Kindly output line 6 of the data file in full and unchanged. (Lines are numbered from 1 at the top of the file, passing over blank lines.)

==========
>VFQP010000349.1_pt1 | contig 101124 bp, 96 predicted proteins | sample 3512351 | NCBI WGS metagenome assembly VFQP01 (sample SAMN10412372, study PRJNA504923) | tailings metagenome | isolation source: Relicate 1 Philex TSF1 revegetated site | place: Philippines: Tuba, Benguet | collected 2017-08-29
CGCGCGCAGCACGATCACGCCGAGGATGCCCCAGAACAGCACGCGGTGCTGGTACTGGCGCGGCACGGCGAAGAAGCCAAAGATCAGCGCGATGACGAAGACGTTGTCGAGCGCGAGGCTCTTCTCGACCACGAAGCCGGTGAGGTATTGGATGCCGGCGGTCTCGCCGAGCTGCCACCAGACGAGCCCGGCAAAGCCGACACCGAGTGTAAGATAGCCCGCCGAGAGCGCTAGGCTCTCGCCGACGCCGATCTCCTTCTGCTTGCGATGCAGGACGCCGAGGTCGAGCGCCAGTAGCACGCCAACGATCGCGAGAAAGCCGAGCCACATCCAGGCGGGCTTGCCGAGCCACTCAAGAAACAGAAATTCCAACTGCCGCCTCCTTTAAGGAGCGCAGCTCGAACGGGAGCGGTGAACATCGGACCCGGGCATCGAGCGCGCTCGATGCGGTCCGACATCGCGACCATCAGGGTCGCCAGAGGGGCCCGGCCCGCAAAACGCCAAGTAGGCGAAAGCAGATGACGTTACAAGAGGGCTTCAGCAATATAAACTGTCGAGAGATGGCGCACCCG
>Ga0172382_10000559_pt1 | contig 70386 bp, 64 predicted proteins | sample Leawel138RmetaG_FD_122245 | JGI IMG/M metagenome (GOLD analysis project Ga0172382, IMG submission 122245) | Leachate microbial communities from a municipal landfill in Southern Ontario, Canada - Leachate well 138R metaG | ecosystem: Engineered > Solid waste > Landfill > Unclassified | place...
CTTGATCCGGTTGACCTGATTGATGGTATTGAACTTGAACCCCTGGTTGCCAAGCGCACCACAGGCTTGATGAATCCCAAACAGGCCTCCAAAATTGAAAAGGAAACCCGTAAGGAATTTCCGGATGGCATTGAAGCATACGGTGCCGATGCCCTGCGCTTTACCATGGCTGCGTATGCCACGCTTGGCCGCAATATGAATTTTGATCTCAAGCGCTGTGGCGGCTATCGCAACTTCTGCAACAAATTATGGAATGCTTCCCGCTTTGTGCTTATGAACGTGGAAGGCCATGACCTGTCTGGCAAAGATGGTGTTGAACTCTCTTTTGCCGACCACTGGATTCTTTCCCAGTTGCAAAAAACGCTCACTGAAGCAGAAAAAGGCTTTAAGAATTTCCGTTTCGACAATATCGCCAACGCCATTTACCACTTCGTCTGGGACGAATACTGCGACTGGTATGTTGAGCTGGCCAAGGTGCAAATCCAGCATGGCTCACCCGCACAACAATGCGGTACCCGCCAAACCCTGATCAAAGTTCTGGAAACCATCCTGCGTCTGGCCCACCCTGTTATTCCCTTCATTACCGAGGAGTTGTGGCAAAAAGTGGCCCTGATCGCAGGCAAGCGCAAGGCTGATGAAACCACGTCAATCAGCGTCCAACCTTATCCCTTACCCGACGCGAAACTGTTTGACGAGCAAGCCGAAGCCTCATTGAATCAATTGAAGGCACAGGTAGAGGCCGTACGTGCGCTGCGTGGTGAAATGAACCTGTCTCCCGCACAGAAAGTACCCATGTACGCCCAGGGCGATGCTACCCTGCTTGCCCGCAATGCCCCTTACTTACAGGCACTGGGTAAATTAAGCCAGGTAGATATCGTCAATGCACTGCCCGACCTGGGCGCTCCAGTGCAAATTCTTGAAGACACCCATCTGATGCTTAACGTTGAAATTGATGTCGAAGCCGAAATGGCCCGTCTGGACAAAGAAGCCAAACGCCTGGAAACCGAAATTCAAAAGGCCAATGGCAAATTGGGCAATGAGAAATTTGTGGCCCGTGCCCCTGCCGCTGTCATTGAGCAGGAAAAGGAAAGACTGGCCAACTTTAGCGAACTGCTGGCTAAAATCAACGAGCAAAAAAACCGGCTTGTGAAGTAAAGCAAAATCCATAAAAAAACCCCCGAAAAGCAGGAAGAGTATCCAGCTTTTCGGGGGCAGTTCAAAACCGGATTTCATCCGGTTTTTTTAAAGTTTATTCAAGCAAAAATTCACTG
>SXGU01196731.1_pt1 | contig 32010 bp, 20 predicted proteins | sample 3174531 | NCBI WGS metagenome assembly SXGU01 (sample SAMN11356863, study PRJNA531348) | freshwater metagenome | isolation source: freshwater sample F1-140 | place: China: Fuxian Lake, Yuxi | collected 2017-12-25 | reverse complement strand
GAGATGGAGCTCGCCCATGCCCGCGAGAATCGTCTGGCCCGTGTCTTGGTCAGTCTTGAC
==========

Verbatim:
GAGATGGAGCTCGCCCATGCCCGCGAGAATCGTCTGGCCCGTGTCTTGGTCAGTCTTGAC